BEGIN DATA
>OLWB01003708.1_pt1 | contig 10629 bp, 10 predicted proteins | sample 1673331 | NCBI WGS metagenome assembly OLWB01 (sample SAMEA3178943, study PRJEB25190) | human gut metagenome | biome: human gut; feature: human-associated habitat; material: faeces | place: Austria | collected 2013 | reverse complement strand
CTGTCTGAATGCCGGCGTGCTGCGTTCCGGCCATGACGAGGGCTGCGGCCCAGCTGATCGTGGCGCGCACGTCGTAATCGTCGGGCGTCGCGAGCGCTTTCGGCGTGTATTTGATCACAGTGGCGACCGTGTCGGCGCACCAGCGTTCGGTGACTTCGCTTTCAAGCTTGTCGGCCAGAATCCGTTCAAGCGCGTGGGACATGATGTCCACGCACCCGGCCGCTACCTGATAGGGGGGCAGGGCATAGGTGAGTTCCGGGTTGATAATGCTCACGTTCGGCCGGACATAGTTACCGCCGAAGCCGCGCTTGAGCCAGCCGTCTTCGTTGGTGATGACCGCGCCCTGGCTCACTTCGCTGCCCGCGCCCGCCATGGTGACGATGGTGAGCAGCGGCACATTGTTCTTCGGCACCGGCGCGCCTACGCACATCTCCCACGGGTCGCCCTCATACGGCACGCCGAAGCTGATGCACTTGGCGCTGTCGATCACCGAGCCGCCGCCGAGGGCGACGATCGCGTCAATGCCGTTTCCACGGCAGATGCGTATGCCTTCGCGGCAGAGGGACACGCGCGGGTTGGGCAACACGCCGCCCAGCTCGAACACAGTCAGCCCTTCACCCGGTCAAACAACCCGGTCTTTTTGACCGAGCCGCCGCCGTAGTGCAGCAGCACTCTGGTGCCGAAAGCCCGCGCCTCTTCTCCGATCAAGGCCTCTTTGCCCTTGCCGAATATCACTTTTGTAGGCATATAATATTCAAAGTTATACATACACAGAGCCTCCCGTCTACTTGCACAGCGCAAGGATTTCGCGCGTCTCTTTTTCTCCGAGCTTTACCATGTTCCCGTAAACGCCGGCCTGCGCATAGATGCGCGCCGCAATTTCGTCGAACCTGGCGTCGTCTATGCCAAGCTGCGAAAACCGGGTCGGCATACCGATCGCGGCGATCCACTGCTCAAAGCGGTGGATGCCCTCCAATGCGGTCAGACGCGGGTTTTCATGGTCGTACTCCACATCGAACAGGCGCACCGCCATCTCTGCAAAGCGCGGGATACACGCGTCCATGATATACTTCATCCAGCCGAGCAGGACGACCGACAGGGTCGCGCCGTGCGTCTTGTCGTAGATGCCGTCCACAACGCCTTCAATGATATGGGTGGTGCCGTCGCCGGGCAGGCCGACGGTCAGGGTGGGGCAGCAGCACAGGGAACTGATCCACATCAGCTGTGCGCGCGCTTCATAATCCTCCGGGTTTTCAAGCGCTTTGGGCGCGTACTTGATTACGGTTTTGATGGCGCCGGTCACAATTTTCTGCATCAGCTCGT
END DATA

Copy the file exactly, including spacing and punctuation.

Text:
>OLWB01003708.1_pt1 | contig 10629 bp, 10 predicted proteins | sample 1673331 | NCBI WGS metagenome assembly OLWB01 (sample SAMEA3178943, study PRJEB25190) | human gut metagenome | biome: human gut; feature: human-associated habitat; material: faeces | place: Austria | collected 2013 | reverse complement strand
CTGTCTGAATGCCGGCGTGCTGCGTTCCGGCCATGACGAGGGCTGCGGCCCAGCTGATCGTGGCGCGCACGTCGTAATCGTCGGGCGTCGCGAGCGCTTTCGGCGTGTATTTGATCACAGTGGCGACCGTGTCGGCGCACCAGCGTTCGGTGACTTCGCTTTCAAGCTTGTCGGCCAGAATCCGTTCAAGCGCGTGGGACATGATGTCCACGCACCCGGCCGCTACCTGATAGGGGGGCAGGGCATAGGTGAGTTCCGGGTTGATAATGCTCACGTTCGGCCGGACATAGTTACCGCCGAAGCCGCGCTTGAGCCAGCCGTCTTCGTTGGTGATGACCGCGCCCTGGCTCACTTCGCTGCCCGCGCCCGCCATGGTGACGATGGTGAGCAGCGGCACATTGTTCTTCGGCACCGGCGCGCCTACGCACATCTCCCACGGGTCGCCCTCATACGGCACGCCGAAGCTGATGCACTTGGCGCTGTCGATCACCGAGCCGCCGCCGAGGGCGACGATCGCGTCAATGCCGTTTCCACGGCAGATGCGTATGCCTTCGCGGCAGAGGGACACGCGCGGGTTGGGCAACACGCCGCCCAGCTCGAACACAGTCAGCCCTTCACCCGGTCAAACAACCCGGTCTTTTTGACCGAGCCGCCGCCGTAGTGCAGCAGCACTCTGGTGCCGAAAGCCCGCGCCTCTTCTCCGATCAAGGCCTCTTTGCCCTTGCCGAATATCACTTTTGTAGGCATATAATATTCAAAGTTATACATACACAGAGCCTCCCGTCTACTTGCACAGCGCAAGGATTTCGCGCGTCTCTTTTTCTCCGAGCTTTACCATGTTCCCGTAAACGCCGGCCTGCGCATAGATGCGCGCCGCAATTTCGTCGAACCTGGCGTCGTCTATGCCAAGCTGCGAAAACCGGGTCGGCATACCGATCGCGGCGATCCACTGCTCAAAGCGGTGGATGCCCTCCAATGCGGTCAGACGCGGGTTTTCATGGTCGTACTCCACATCGAACAGGCGCACCGCCATCTCTGCAAAGCGCGGGATACACGCGTCCATGATATACTTCATCCAGCCGAGCAGGACGACCGACAGGGTCGCGCCGTGCGTCTTGTCGTAGATGCCGTCCACAACGCCTTCAATGATATGGGTGGTGCCGTCGCCGGGCAGGCCGACGGTCAGGGTGGGGCAGCAGCACAGGGAACTGATCCACATCAGCTGTGCGCGCGCTTCATAATCCTCCGGGTTTTCAAGCGCTTTGGGCGCGTACTTGATTACGGTTTTGATGGCGCCGGTCACAATTTTCTGCATCAGCTCGT